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Why Lockerbie bomber is likely to be released

The Libyan intelligence agent convicted in the 1988 bombing of Pan Am flight 103 drew closer to release from a British jail on Tuesday when a procedural hurdle was removed.

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"There is a race on," says Mr. Joffe. "And it has been made clear to the British that if [Megrahi] is not released then there could be very adverse consequences. It has been made clear, I would assume, at the very top level."

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"No one in Libya believes he was justly imprisoned," says Joffe. He points out that many ordinary Libyans regard Megrahi, a member of one of the country's most prominent tribes, as having been a scapegoat for the regime.

Some Scottish politicians have denounced Megrahi's predicted release. Paul McBride, a leading Scottish lawyer and adviser to the opposition Conservative Party, told The Times of London: "In America if you murder someone you go to jail and die there if necessary. Why should we let this man out, particularly now that he has dropped his appeal, therefore acknowledging he is a mass murderer?"

But there are others – even members of victims families – who say they doubt Megrahi is guilty at all.

They point to a catalogue of alleged inconsistencies and omissions from his 2001 trial which some say should have led the finger of blame for the bombing being directed at other players, notably Iran, originally suspected of carrying out the attack in revenge for the USS Vincennes' downing of Iran Air Flight 655 earlier in 1988, which killed 290 people.

Indeed, a report in Britain's Sunday Times at the weekend claimed that cables from the Pentagon's Defense Intelligence Agency blaming Iran would have been produced by Megrahi's legal team at an appeal, if it had gone ahead.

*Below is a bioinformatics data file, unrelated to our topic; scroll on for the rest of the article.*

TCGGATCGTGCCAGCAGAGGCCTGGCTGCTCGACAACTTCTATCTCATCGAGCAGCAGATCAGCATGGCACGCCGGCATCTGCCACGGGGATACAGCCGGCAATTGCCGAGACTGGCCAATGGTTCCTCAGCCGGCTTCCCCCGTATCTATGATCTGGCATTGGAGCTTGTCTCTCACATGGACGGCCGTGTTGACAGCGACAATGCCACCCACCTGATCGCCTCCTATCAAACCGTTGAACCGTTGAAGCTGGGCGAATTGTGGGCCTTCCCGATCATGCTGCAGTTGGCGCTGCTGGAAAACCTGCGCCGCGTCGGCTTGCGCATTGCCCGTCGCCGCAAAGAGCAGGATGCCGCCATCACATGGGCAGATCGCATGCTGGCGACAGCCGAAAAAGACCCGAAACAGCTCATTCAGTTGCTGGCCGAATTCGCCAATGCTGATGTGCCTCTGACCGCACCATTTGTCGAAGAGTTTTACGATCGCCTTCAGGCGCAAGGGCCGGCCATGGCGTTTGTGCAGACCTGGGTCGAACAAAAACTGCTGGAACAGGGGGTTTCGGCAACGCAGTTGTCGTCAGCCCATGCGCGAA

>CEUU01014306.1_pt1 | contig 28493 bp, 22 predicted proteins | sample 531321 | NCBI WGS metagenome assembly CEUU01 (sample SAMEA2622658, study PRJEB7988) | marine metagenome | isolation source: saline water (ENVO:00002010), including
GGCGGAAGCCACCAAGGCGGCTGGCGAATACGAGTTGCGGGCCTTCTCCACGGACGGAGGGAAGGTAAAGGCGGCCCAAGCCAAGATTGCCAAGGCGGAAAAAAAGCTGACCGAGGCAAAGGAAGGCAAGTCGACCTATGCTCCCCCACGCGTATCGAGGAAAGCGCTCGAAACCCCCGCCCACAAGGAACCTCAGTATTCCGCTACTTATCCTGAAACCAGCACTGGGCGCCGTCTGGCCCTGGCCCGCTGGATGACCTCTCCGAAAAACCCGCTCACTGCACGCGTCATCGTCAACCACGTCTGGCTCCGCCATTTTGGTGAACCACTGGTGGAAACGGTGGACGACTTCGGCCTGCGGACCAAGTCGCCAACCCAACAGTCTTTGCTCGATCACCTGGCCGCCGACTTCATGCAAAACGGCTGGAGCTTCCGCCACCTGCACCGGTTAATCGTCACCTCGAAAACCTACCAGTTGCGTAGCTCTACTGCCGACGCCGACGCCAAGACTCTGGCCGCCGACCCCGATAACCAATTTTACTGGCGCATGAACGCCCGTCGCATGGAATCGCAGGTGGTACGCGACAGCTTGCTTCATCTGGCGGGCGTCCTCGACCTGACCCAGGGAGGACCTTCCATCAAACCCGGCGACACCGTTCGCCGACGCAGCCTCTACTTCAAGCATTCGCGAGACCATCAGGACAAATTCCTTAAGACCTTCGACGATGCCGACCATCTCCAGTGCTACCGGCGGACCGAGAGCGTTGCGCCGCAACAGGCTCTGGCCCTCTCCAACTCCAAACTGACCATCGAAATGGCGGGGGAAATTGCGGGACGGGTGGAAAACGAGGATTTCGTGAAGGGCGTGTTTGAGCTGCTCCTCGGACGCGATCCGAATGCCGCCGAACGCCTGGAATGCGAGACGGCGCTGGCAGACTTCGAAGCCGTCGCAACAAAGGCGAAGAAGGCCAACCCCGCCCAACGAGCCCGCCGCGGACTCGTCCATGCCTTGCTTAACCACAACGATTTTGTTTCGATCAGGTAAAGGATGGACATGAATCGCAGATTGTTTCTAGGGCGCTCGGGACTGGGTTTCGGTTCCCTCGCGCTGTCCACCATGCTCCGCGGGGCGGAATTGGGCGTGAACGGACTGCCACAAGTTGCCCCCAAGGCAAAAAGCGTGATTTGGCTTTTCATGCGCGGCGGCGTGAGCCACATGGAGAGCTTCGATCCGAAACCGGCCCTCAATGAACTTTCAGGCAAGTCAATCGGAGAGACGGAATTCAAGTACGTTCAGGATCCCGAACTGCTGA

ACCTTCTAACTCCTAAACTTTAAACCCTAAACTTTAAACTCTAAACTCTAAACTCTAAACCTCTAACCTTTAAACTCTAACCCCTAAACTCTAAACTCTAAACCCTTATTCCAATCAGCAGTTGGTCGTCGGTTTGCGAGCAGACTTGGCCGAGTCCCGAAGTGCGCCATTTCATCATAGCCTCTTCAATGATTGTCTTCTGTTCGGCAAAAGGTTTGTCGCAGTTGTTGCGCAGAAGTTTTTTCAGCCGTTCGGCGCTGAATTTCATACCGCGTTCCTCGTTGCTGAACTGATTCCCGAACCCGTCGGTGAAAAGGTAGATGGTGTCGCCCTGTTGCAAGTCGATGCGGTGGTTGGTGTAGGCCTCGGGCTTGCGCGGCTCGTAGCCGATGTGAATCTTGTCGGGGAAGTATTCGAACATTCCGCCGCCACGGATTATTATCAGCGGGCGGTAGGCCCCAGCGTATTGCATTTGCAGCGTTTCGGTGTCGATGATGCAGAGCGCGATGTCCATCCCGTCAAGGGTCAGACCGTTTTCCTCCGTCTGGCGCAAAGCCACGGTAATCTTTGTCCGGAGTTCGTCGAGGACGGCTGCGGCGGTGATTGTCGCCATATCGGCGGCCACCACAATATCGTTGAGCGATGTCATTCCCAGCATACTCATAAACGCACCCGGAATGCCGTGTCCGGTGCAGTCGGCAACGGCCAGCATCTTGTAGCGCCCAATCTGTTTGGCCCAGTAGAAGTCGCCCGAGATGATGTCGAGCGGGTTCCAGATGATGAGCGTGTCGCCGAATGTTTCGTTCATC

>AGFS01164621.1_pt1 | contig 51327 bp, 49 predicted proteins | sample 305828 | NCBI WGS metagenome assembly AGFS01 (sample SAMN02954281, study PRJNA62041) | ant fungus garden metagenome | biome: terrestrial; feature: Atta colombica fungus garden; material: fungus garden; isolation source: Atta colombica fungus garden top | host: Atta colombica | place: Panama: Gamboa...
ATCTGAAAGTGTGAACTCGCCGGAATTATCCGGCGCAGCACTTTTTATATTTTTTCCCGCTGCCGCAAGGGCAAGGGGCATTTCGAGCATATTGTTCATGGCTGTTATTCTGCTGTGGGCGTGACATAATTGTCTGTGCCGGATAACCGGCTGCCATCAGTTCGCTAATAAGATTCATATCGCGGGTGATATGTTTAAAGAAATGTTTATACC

Family doubt

Such theories weigh on the minds of Britons such as Barrie Berkley, whose son Alastair was killed in the attack.

"We understand that the American families are convinced of his guilt and there is nothing more to be said, but that is not our position," says Mr Berkley. "Perhaps the difference is that the British families had one or two people at the trial at all times. We don't know whether he is guilty or not, and all we can say is that the evidence does not convince us. With the press here, we have probably also been more exposed to the issues."

Megrahi's release could come about through one of two applications being considered by Mr. MacAskill.

One is an application to release him on "compassionate grounds" because of advanced prostate cancer. The other, from the government of Libya, would allow him to serve out the remainder of his sentence there.

Clare Connelly, a lawyer for the Lockerbie Trial Briefing Unit at the University of Glasgow, says the release of prisoners on "compassionate grounds" is far from unprecedented.

Last year, nine prisoners were freed on that basis in Britain, and since 2000, Scottish ministers have considered 30 such applications on medical grounds – 23 of which have been granted.

She adds: "In political terms, things have radically changed since the Lockerbie bombing. There is a new enemy and Libya has been deemed not to be a threat to the West. However, it's interesting that Kenny MacAskill should be going out of his way to state that economic and political issues would have no impact on a decision whether or not to release Megrahi on compassionate grounds. We have to take his word for it."